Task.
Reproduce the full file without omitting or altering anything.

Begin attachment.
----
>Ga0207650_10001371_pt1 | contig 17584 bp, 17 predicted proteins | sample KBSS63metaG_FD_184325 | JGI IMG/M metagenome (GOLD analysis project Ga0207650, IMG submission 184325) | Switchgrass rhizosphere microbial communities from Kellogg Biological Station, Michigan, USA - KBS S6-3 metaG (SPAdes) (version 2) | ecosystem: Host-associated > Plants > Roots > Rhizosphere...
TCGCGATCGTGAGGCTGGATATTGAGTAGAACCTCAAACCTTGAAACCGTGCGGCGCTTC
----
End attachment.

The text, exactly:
>Ga0207650_10001371_pt1 | contig 17584 bp, 17 predicted proteins | sample KBSS63metaG_FD_184325 | JGI IMG/M metagenome (GOLD analysis project Ga0207650, IMG submission 184325) | Switchgrass rhizosphere microbial communities from Kellogg Biological Station, Michigan, USA - KBS S6-3 metaG (SPAdes) (version 2) | ecosystem: Host-associated > Plants > Roots > Rhizosphere...
TCGCGATCGTGAGGCTGGATATTGAGTAGAACCTCAAACCTTGAAACCGTGCGGCGCTTC